Helping a 3 Legged Terrier Get Over Separation Anxiety and a Fear of the Kennel

By: David Codr

Published Date: August 29, 2018

For this Omaha dog training session, we helped a 3 legged Tibetan Terrier named Legalos get over his separation anxiety and fear of the kennel.

Despite the fact that getting hit by a car is the reason he is now a three legged dog, Lego is still a door dasher so I took extra precautions when I arrived for the session; making sure he didn’t sneak out the door.

I showed his guardians how they can claim the area around the door by teaching Lego to respect an invisible boundary 10 feet away. They may also want to utilize the techniques that I shared with another client who’s dogs also liked to rush the door.

I also made sure to point out that Lego’s daily exercise needed to be increased considerably. Often times, under-exercised dogs are the ones who get into the most trouble. If the guardians can keep an exercise journal for a month and play around with the quantity of repetitions and number of exercises sprinkled throughout the day, they should be able to find a combination that helps the dog feel relaxed, comfortable and better able to behave the way they want.

When I sat down with his guardians to discuss Lego’s behavior, I learned that he didn’t have a whole lot of rules and structure in place. While we tend to think of rules as things to overcome, for dogs that suffer from separation anxiety, a lack of rules can actually be a contributing factor.

Dogs are all about what they see us do. If we don’t have any rules that we enforce, we don’t appear to be acting like a leader, at least from the dog’s perspective. This confuses many dogs into thinking that they have to protect or be responsible for the humans.

But because humans don’t see dogs as leaders, we don’t follow their lead or instructions. This can easily cause a dog to increase its stress levels because they think we may get into trouble or danger without them. This is similar to the way that a human child who doesn’t listen to his parents can cause them to become anxious and frustrated.

I suggested a number of rules as well as ways to enforce them. I also went over the importance of rewarding Lego when he engages in desired actions and behaviors. I refer to this as passive training.

While I was having this discussion with the family, I had been tossing treats into Lego’s kennel. Each time he went inside and licked up the treat, we said the new command word for the kennel, Hogwarts.

Within about 15 minutes, Lego went into the kennel on his own without any treats present and laid down. His guardian told me that he had never done that before. That’s the power of positive dog training. Instead of telling the dog what to do, we created a motivation for the dog to do what we wanted, then rewarded him for doing so. This is a technique that most dog behavior experts use for similar problems.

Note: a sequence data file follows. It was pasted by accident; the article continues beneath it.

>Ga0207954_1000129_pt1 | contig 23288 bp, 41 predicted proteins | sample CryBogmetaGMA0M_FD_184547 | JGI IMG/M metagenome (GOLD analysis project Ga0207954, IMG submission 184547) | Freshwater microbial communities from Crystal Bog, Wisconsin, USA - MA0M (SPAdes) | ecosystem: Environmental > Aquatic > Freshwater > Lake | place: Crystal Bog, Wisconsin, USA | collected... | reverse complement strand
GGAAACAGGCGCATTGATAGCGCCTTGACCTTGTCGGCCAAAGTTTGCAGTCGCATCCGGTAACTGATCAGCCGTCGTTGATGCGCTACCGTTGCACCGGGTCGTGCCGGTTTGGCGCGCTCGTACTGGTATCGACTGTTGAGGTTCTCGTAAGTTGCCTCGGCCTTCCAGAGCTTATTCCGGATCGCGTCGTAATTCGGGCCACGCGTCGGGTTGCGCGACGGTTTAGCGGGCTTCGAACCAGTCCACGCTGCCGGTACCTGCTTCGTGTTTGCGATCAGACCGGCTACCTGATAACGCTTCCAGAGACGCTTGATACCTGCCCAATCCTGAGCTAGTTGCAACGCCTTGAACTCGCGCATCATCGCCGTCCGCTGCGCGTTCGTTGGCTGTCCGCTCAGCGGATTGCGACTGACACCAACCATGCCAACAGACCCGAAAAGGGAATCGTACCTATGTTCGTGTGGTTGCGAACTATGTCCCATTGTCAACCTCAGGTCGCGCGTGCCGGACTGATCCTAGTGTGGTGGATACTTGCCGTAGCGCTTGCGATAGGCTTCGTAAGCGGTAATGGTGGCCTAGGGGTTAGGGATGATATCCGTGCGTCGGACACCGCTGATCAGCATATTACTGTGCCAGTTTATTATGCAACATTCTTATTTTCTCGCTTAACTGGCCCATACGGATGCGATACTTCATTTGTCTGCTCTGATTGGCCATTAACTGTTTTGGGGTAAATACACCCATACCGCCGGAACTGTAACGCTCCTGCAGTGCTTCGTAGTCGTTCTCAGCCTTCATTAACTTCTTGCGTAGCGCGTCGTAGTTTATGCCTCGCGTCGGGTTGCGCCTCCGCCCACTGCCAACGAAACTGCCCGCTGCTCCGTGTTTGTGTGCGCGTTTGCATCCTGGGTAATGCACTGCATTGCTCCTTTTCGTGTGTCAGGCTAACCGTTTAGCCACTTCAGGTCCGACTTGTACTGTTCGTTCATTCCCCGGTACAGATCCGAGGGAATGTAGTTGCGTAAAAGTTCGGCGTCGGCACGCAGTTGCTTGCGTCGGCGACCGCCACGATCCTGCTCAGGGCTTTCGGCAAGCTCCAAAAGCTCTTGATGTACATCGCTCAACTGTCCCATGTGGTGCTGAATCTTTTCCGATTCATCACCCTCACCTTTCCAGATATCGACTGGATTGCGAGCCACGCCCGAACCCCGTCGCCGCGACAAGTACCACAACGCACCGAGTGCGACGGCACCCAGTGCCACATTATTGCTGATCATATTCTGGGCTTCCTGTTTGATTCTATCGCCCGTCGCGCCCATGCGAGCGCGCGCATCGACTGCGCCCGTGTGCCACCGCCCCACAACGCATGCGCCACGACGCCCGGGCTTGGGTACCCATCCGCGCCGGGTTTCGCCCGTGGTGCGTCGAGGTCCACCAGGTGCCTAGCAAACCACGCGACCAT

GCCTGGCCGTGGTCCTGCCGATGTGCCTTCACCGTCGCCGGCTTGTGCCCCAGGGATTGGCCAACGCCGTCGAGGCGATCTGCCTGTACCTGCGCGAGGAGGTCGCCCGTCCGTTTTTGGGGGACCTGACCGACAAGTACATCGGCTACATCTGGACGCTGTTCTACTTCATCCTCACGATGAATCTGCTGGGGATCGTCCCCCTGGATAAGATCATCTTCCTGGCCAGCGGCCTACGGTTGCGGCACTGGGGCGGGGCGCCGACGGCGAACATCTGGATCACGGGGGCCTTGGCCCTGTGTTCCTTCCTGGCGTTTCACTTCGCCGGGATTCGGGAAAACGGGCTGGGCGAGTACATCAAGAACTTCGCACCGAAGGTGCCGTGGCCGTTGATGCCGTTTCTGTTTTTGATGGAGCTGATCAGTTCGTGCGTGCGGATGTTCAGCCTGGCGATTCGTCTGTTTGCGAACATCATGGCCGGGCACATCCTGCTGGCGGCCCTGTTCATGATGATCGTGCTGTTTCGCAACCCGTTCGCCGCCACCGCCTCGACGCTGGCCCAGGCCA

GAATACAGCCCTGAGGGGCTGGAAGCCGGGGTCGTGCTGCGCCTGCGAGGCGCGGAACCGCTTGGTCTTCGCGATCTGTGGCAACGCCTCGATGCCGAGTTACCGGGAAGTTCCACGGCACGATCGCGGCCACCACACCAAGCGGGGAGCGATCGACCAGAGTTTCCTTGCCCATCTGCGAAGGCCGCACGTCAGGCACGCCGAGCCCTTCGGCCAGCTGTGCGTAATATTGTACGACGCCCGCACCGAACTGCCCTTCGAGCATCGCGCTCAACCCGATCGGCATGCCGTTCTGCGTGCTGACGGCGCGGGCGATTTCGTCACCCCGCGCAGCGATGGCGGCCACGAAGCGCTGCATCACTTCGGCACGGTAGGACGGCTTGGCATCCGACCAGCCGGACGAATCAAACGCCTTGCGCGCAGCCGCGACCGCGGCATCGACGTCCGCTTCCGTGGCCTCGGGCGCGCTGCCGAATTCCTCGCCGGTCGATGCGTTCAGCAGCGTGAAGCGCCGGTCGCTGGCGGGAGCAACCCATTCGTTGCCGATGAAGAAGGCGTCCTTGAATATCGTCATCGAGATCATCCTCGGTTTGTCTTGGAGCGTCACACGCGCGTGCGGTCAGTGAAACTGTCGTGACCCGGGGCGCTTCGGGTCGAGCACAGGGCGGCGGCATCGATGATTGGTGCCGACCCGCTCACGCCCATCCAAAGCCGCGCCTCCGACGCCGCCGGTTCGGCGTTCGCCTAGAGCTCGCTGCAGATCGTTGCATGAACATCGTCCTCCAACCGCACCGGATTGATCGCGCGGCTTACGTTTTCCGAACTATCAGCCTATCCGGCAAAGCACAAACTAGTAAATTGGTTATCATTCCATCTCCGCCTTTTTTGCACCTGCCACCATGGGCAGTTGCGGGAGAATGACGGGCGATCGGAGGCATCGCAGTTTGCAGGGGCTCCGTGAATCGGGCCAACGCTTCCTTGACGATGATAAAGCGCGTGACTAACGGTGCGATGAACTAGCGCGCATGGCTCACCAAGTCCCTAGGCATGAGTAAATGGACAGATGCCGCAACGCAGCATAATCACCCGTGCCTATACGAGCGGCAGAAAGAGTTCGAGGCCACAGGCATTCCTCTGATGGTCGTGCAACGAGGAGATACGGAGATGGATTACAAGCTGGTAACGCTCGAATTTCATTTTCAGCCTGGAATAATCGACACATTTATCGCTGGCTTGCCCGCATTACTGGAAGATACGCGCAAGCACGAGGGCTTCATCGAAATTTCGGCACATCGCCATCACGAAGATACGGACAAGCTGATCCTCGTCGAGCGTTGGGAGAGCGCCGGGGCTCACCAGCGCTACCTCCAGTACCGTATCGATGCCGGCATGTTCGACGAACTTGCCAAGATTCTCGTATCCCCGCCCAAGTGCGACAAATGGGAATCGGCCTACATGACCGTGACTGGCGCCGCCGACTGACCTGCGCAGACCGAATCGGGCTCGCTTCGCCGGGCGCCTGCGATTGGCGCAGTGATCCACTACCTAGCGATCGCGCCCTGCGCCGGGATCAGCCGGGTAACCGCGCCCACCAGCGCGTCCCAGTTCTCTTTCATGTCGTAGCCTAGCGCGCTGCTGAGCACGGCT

To help the kids have more positive interactions with the dog, I shared my petting with a purpose philosophy with the family as well as a special way to motivate the kids utilizing candy rewards.

I’d also like to see the guardians teach Lego some new tricks and commands. This is a great way to boost the dog’s self-esteem and confidence; two traits that are usually pretty low for dogs that have a separation anxiety problem.

One of the commands that Lego needs to master is the Stay command. Not only does this help develop self control, it also will give the humans the ability to help him practice being alone.

I pulled out some highly valued training treats and handed my camera to the guardians so that they could film me as I trained their dog to stay.

The tips to stopping separation anxiety in dogs that I shared in that free dog training video are simple, but need to be repeated frequently in short practice sessions.

Helping a dog who suffers from separation anxiety is all about removing the negative perception of being alone. As a dog behaviorist I have found one of the best ways to do this is to teach a dog to stay so you can help it practice being alone in the easiest capacity possible; alone in the room with its family members inside the home but just out of sight.

If the guardians continue to create positive associations with the kennel while simultaneously teaching the dog to stay, they will be able to help Lego practice being alone for progressively longer and longer periods of time.

At first they should practice with the dog out of the kennel, but eventually staying in the kennel with the door open but the humans in the other room.

It will take a little bit of practice and a lot of tasty treats, but based on how quickly Lego was going into the kennel on his own, I don’t think it’s going to take this family long to help their dog get over its case of separation anxiety, aka the fear of being left alone.

To make sure that the guardians are able to remember all of the dog behavior tips and secrets I shared during this in home dog training session, we headed into the backyard to film a roadmap to success video.

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This post was written by: David Codr

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